- P. De Visschere, M. Nezzo, E. Pattyn, V. Fonteyne, C. Van Praet, and G. Villeirs, “Prostate magnetic resonance spectroscopic imaging at 1.5 tesla with endorectal coil versus 3.0 tesla without endorectal coil: comparison of spectral quality,” Clinical Imaging, vol. 39, no. 4, pp. 636–641, 2015.
- E. D. Roberson and L. Mucke, “100 years and counting: prospects for defeating Alzheimer’s disease,” Science, vol. 314, no. 5800, pp. 781–784, 2006.
- M. Tabaton, P. Odetti, S. Cammarata et al., “Artificial neural networks identify the predictive values of risk factors on the conversion of amnestic mild cognitive Impairment,” Journal of Alzheimer’s Disease, vol. 19, no. 3, pp. 1035–1040, 2010.
- B. S. Mahanand, S. Suresh, N. Sundararajan, and K. M. Aswatha, “Identification of brain regions responsible for Alzheimer’s disease using self-adaptive resource allocation network,” Neural Networks, vol. 32, pp. 313–322, 2012.
- B. Jeurissen, A. Leemans, and J. SIjbers, “Automated correction of improperly rotated diffusion gradient orientations in diffusion weighted MRI,” Medical Image Analysis, vol. 18, no. 7, pp. 953–962, 2014.
- L. Hamelin, M. Bertoux, M. Bottlaender et al., “Sulcal morphology as a new imaging marker for the diagnosis of early onset Alzheimer’s disease,” Neurobiology of Aging, vol. 36, no. 11, pp. 2932–2939, 2015.
- M. Á. Caballero, M. Brendel, A. Delker et al., “Mapping 3-year changes in gray matter and metabolism in Abeta-positive nondemented subjects,” Neurobiology of Aging, vol. 36, no. 11, pp. 2913–2924, 2015.
- G. Yang, Y. Zhang, J. Yang et al., “Automated classification of brain images using wavelet energy and biogeography-based optimization,” Multimedia Tools and Applications, vol. 75, no. 23, pp. 15601–15617, 2016.
- E. S. El-Dahshan, H. M. Mohsen, K. Revett, and A. B. Salem, “Computer-aided diagnosis of human brain tumor through MRI: a survey and a new algorithm,” Expert Systems with Applications, vol. 41, no. 11, pp. 5526–5545, 2014.
- Y. Zhang, S. Wang, G. Ji, and Z. Dong, “An MR images classifier system via particle swarm optimization and kernel support vector machine,” The Scientific World Journal, vol. 2013, Article ID 130134, 9 pages, 2013.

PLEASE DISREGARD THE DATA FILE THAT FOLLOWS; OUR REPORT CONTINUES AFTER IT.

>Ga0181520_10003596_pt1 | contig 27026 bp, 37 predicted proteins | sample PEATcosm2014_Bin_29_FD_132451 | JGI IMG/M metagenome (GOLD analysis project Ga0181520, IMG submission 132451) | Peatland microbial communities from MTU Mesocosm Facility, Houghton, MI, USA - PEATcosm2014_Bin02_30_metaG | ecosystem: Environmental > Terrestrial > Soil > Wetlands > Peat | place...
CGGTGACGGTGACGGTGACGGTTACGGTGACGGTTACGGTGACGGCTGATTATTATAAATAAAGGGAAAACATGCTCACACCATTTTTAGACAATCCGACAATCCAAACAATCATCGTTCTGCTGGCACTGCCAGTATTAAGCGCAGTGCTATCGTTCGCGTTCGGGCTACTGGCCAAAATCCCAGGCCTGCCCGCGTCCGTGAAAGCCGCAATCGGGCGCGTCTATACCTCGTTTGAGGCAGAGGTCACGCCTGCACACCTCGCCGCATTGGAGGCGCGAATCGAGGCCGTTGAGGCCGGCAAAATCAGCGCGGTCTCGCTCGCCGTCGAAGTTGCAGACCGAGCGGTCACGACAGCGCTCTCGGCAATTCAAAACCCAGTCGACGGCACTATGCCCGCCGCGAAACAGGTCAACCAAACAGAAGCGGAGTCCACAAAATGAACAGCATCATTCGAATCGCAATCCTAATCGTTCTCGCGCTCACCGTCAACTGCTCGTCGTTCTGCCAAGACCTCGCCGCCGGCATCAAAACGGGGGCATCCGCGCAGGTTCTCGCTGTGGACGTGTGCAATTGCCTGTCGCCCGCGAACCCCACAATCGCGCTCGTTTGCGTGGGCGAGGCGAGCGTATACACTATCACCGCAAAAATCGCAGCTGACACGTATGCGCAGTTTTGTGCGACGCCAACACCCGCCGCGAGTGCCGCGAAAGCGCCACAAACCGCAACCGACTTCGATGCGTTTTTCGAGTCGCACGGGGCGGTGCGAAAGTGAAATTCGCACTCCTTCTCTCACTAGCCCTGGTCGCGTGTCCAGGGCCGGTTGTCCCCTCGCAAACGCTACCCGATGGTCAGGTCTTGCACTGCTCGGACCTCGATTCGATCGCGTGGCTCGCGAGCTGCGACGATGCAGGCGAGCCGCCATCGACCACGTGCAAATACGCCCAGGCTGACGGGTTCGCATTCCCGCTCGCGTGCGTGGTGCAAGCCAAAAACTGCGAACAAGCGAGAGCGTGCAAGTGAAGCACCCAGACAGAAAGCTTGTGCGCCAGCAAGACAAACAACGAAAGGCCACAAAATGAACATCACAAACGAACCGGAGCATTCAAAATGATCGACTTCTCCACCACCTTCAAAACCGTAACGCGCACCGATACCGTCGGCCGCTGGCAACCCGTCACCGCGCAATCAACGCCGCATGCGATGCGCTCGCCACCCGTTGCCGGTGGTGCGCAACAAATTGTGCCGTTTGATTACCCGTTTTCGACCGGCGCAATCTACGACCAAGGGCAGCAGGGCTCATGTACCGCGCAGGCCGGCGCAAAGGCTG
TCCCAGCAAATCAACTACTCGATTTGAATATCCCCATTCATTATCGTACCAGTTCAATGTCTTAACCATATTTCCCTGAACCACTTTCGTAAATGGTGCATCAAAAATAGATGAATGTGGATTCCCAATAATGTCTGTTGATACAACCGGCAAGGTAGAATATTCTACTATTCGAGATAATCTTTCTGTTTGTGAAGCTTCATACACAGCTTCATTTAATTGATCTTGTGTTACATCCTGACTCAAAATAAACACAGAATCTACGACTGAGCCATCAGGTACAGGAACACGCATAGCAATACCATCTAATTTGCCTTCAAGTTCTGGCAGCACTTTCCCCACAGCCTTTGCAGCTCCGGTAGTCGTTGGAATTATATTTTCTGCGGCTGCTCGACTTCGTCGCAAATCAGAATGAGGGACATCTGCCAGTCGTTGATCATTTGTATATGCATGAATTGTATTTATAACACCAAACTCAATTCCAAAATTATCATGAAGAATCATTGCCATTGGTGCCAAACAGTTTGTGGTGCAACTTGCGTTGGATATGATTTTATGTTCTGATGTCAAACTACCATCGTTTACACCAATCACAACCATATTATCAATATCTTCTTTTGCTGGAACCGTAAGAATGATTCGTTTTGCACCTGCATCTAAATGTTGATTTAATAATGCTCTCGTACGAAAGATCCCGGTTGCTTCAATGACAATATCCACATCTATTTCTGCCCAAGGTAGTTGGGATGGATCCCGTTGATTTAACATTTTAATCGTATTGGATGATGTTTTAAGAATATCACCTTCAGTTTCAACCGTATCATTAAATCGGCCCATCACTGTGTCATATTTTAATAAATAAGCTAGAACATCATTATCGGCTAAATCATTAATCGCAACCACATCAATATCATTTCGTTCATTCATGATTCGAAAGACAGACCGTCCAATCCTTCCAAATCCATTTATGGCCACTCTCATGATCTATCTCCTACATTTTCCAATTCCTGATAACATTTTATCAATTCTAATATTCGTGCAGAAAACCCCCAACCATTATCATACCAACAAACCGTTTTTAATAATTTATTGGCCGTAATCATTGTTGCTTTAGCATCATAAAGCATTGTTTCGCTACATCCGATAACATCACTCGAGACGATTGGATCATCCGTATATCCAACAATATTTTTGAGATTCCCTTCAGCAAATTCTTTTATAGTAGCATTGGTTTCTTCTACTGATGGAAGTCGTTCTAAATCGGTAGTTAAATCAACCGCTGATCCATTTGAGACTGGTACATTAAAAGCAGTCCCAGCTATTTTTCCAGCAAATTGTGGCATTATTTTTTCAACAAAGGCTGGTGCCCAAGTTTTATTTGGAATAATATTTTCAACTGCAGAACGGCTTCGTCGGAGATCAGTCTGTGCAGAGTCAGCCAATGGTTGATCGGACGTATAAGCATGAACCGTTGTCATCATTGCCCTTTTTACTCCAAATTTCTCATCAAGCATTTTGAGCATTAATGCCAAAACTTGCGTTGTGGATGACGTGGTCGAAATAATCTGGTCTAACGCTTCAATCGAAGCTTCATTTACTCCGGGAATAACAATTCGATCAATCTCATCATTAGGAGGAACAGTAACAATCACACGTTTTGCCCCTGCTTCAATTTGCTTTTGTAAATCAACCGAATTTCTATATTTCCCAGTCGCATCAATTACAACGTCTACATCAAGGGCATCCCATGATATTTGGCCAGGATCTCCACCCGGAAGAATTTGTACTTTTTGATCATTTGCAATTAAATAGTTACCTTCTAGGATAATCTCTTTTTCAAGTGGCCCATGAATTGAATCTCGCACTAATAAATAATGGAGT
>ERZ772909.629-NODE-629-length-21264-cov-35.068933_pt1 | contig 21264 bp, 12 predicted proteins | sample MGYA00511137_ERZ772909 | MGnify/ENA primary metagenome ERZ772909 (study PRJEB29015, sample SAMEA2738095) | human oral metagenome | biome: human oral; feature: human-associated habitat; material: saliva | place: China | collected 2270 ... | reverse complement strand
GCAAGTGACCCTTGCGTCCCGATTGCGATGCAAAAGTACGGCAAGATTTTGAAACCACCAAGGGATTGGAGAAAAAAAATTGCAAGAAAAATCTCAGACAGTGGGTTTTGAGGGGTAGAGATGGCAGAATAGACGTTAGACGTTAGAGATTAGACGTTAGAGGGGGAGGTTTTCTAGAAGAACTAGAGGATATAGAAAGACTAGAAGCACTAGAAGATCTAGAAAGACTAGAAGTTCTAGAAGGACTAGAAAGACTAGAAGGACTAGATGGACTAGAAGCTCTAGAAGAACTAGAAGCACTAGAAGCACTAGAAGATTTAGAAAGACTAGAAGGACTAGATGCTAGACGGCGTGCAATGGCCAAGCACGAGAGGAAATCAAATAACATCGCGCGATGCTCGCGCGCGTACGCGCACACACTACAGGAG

- I. Álvarez, J. M. Górriz, J. Ramírez et al., “Alzheimer’s diagnosis using eigenbrains and support vector machines,” Electronics Letters, vol. 45, no. 7, pp. 973–980, 2009.
- M. Z. Iqbal, A. Ghafoor, A. M. Siddhiqui, M. M. Riaz, and U. Khalid, “Dual-tree complex wavelet transform and SVD based medical image resolution enhancement,” Signal Processing, vol. 105, pp. 430–437, 2014.
- Y. Zhang, B. Peng, S. Wang et al., “Image processing methods to elucidate spatial characteristics of retinal microglia after optic nerve transection,” Scientific Reports, vol. 6, article 21816, 2016.
- D. K. Shin and Y. S. Moon, “Super-resolution image reconstruction using wavelet based patch and discrete wavelet transform,” Journal of Signal Processing Systems, vol. 81, no. 1, pp. 71–81, 2015.
- Y. Zhang, S. Wang, G. Ji, and Z. Dong, “Exponential wavelet iterative shrinkage thresholding algorithm with random shift for compressed sensing magnetic resonance imaging,” IEEJ Transcations on Electrical and Electronic Engineering, vol. 10, no. 1, pp. 116-117, 2015.
- S. Beura, B. Majhi, and R. Dash, “Mammogram classification using two dimensional discrete wavelet transform and gray-level co-occurance matrix for detection of breast cancer,” Neurocomputing, vol. 154, pp. 1–14, 2015.
- N. Kingsbury, “Complex wavelets for shift invariant analysis and filtering of signals,” Applied and Computational Harmonic Analysis, vol. 10, no. 3, pp. 234–353, 2001.
- A. Barri, A. Dooms, and P. Schelkens, “The near shift-invariance of the dual-tree complex wavelet transform revisited,” Journal of Mathematical Analysis and Applications, vol. 389, no. 2, pp. 1303–1314, 2012.
- S. Wang, S. Lu, Z. Dong, J. Yang, M. Yang, and Y. Zhang, “Dual-tree wavelet transform and twin support vector machine for pathological brain detection,” Applied Science, vol. 6, no. 6, p. 169, 2016.
- C. M. Bishop, Pattern Recognition and Machine Learning, Springer, New York, 2006.
- R. O. Duda, P. E. Hart, and D. G. Stork, Pattern Classification, John Wiley & Sons, 2012.
- D. Guo, Y. Zhang, Q. Xiang, and Z. Li, “Improved radio frequency identification method via radial basis function neural network,” Mathematical Problems in Engineering, vol. 2014, Article ID 420482, 9 pages, 2014.
- Y. Zhang, Z. Dong, L. Wu, and S. Wang, “A hybrid method for MRI brain image classification,” Expert Systems with Applications, vol. 38, no. 8, pp. 10049–10053, 2011.
- M. Manoochehri and F. Kolahan, “Integration of artificial neural network and simulated annealing algorithm to optimize deep drawing process,” The International Journal of Advaned Manufacturing Technology, vol. 73, no. 1, pp. 241–249, 2014.
- S. U. Aswathy, G. G. D. Dhas, and S. S. Kumar, “A survey on detection of brain tumor from MRI brain images,” in 2014 International Conference on Control, Instrumentation, Communication and Computational Technologies (ICCICCT), pp. 871–877, Kanyakumari, 2014.
- A. Poursamad, “Adaptive feedback linearization control of anticlock braking systems using neural networks,” Mechatronics, vol. 19, no. 5, pp. 767–773, 2009.